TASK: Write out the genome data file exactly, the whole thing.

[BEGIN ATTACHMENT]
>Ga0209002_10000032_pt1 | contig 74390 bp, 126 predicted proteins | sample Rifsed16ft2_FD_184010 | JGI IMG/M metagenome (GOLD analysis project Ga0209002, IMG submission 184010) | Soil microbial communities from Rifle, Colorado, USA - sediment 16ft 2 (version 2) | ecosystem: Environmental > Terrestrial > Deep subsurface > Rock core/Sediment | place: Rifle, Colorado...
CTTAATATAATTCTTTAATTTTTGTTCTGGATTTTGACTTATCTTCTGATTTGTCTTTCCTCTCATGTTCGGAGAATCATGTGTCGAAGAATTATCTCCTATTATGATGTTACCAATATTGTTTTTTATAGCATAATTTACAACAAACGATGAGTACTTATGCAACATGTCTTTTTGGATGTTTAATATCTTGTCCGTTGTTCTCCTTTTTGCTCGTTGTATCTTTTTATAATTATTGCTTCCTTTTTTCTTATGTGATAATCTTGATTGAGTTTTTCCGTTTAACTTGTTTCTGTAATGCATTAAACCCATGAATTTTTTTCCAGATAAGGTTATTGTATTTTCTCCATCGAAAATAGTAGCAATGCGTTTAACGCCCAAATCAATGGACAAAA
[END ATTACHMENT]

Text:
>Ga0209002_10000032_pt1 | contig 74390 bp, 126 predicted proteins | sample Rifsed16ft2_FD_184010 | JGI IMG/M metagenome (GOLD analysis project Ga0209002, IMG submission 184010) | Soil microbial communities from Rifle, Colorado, USA - sediment 16ft 2 (version 2) | ecosystem: Environmental > Terrestrial > Deep subsurface > Rock core/Sediment | place: Rifle, Colorado...
CTTAATATAATTCTTTAATTTTTGTTCTGGATTTTGACTTATCTTCTGATTTGTCTTTCCTCTCATGTTCGGAGAATCATGTGTCGAAGAATTATCTCCTATTATGATGTTACCAATATTGTTTTTTATAGCATAATTTACAACAAACGATGAGTACTTATGCAACATGTCTTTTTGGATGTTTAATATCTTGTCCGTTGTTCTCCTTTTTGCTCGTTGTATCTTTTTATAATTATTGCTTCCTTTTTTCTTATGTGATAATCTTGATTGAGTTTTTCCGTTTAACTTGTTTCTGTAATGCATTAAACCCATGAATTTTTTTCCAGATAAGGTTATTGTATTTTCTCCATCGAAAATAGTAGCAATGCGTTTAACGCCCAAATCAATGGACAAAA